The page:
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Short- and Long-Run Differences in the Treatment Effects of Inflation Targeting on Developed and Developing Countries

  • WenShwo Fang

    (Feng Chia University)

  • Stephen M. Miller

    (University of Connecticut and University of Nevada, las Vegas)

  • ChunShen Lee

    (Feng Chia University)

Recent studies that evaluate inflation targeting through average treatment effects generally conclude the window-dressing view for industrial countries and policy effectiveness for developing countries. Allowing for a time-varying relationship (treatment effect) between the monetary policy and its effects on economic performance over time, this paper provides new findings. First, developed countries lower inflation and reach their targets rapidly in two years and developing countries reduce inflation and move to their targets gradually in that disinflation still continues seven years after the policy adoption in our sample. Second, intertemporal tradeoffs occur for eight developed-country targeters. That is, targeting inflation significantly reduces inflation at the costs of higher inflation and growth variability and a lower output growth in the short-run, although no substantial effects in either the medium term or long-run. In contrast, no costs, only gains, emerge for thirteen developing-country targeters. Now, targeters achieve lower inflation following policy adoption as well as lower inflation and output growth variability in the short-run, medium term, and long-run. Output growth catches up in the medium term, although this effect is not significant in the long run. Interpretations of empirical findings and implications for monetary policy are discussed.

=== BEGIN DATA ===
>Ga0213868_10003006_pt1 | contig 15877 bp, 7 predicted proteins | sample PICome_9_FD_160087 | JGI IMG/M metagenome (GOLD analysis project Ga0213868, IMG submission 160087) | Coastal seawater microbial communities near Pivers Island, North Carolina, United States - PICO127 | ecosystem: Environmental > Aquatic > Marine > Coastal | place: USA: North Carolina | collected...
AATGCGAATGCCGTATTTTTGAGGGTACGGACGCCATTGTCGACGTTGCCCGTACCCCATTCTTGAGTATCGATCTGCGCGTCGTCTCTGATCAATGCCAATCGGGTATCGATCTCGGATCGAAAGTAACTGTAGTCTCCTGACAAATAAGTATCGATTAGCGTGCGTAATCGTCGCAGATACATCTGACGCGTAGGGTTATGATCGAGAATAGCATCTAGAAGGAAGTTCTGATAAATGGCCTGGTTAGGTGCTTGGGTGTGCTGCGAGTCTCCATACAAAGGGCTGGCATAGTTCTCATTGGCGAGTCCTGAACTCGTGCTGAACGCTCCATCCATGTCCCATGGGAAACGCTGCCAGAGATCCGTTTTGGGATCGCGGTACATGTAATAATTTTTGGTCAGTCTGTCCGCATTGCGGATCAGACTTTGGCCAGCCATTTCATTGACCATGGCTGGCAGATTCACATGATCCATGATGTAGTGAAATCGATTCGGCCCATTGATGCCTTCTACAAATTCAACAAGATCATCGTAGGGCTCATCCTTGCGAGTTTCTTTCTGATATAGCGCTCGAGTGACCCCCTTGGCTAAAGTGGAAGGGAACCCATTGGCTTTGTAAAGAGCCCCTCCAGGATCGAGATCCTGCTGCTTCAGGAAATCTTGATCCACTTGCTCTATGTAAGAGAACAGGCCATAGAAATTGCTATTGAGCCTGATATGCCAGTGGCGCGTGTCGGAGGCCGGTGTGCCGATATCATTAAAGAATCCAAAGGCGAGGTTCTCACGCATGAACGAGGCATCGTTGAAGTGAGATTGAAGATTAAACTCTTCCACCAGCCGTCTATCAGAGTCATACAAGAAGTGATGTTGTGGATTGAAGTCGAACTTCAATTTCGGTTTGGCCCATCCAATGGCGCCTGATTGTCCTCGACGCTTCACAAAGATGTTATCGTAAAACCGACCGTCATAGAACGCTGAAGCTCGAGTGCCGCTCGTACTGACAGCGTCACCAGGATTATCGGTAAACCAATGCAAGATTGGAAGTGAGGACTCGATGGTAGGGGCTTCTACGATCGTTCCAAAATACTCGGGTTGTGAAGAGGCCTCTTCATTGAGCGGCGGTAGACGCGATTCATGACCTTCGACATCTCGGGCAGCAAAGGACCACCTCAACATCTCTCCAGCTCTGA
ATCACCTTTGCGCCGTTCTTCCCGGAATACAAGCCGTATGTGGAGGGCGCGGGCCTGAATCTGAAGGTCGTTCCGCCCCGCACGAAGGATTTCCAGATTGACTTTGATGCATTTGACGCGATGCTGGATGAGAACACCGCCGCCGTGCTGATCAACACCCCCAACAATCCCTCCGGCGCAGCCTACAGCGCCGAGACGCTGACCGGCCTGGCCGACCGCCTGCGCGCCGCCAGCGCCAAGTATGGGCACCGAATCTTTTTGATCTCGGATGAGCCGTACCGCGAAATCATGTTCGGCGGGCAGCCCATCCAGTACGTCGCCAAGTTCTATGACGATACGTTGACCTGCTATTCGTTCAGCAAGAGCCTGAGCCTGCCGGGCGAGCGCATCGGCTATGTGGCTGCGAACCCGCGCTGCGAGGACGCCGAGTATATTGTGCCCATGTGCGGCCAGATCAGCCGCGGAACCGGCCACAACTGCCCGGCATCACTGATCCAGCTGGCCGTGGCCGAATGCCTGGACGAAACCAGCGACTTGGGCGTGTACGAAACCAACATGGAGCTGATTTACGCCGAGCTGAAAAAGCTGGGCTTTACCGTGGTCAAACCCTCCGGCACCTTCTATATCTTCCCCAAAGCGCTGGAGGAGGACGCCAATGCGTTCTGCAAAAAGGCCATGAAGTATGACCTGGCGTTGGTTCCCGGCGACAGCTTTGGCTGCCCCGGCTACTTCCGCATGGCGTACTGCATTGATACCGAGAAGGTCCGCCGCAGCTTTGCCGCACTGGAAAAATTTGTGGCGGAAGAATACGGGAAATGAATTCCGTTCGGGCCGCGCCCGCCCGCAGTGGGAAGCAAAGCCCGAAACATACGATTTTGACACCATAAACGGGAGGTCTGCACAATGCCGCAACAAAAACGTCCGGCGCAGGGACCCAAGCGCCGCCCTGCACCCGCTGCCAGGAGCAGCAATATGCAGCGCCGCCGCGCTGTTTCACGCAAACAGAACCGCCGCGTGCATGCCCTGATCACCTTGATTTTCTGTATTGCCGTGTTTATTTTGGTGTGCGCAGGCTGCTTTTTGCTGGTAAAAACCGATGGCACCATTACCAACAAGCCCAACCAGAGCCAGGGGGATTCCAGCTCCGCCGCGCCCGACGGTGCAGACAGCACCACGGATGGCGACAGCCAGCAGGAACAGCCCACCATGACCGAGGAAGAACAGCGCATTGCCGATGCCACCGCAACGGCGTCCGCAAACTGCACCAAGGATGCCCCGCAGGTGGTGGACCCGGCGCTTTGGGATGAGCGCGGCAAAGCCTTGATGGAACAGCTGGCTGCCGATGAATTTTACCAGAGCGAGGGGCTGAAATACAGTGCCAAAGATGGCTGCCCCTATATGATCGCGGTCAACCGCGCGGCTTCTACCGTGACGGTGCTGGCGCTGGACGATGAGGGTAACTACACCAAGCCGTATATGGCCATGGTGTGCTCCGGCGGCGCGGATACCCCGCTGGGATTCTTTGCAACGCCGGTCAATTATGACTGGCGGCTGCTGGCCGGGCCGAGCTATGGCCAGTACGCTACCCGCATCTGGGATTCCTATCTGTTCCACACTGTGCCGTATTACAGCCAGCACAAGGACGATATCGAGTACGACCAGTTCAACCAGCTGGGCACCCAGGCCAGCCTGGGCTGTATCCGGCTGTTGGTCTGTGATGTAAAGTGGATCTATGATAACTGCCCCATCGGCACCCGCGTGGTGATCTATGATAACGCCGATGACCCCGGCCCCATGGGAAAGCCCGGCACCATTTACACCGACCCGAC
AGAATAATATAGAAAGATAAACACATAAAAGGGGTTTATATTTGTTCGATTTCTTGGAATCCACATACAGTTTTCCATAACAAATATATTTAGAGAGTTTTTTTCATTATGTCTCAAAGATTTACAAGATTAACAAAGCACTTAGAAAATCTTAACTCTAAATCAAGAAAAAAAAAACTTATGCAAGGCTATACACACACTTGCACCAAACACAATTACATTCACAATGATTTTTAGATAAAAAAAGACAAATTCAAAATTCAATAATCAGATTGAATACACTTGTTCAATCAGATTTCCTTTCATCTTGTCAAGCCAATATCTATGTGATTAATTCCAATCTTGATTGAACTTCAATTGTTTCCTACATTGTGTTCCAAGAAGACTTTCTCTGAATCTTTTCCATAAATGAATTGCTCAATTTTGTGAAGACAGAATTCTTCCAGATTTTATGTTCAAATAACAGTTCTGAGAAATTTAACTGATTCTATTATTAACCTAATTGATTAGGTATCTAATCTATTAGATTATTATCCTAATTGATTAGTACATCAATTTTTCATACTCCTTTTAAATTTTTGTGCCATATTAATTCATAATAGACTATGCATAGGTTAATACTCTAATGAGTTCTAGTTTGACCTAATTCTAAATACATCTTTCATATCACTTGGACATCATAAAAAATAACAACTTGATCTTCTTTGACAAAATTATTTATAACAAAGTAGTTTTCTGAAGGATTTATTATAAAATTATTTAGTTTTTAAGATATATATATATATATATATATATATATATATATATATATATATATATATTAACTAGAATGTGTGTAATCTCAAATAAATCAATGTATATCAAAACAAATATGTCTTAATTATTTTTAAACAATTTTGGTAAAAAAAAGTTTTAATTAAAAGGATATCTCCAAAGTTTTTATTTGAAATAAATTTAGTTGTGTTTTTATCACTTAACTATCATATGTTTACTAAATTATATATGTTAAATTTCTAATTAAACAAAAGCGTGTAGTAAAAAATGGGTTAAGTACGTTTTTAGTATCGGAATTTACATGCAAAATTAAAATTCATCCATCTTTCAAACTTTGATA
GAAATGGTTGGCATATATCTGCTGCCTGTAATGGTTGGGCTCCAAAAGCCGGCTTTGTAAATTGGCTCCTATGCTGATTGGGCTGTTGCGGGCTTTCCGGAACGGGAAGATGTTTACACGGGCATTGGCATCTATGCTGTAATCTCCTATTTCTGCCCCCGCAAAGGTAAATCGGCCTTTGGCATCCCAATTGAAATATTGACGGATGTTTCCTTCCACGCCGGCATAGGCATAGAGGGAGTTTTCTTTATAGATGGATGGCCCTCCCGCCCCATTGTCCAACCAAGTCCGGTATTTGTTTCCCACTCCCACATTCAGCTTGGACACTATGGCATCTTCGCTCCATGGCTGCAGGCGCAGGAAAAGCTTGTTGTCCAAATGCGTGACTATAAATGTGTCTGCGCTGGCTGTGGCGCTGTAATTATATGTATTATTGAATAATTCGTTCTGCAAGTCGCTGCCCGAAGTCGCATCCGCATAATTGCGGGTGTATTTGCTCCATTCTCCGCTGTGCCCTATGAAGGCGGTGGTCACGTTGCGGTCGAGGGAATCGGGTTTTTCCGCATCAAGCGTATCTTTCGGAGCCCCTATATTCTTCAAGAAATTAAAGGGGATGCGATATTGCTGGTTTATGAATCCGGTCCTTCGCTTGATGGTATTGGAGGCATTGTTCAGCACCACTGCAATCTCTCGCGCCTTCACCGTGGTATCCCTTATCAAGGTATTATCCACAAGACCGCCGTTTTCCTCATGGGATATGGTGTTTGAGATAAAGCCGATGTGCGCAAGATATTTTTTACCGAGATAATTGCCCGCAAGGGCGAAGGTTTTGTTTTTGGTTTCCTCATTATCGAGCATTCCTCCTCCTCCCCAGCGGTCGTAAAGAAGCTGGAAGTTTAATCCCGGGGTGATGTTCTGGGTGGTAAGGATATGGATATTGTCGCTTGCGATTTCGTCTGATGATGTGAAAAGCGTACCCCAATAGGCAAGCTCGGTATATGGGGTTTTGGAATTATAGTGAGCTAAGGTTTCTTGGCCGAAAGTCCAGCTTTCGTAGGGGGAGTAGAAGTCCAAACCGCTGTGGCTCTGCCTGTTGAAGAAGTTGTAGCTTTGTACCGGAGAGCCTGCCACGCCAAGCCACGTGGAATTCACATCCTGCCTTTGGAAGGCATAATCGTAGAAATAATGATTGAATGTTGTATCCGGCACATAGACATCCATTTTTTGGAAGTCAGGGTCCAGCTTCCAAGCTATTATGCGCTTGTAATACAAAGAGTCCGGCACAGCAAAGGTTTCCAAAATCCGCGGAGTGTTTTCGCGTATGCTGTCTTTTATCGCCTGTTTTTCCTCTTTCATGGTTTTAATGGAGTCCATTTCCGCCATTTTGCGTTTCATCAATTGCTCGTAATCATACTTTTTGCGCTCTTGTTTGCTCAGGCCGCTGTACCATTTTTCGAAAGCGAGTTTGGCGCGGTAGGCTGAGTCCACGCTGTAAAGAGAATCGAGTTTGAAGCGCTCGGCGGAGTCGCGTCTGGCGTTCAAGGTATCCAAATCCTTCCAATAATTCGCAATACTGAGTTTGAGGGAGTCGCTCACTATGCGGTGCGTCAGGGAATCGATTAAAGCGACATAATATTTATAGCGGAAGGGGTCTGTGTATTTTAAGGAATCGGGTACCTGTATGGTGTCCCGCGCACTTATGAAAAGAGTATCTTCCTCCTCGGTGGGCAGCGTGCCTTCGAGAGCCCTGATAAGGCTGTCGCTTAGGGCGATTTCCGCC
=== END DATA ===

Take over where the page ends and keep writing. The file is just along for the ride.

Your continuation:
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Paper provided by University of Connecticut, Department of Economics in its series Working papers with number 2009-14.

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Date of creation: Jun 2009
Date of revision: Jul 2010
Handle: RePEc:uct:uconnp:2009-14
Note: This paper was presented at the 84th annual conference of the Western Economic Association International in Vancouver, BC. It previously circulated with the titles "Inflation Targeting Evaluation: Short-run Costs and Long-run Irrelevance" and "What Can We Learn about Inflation Targeting? Evidence from Time-Varying Treatment Effects."
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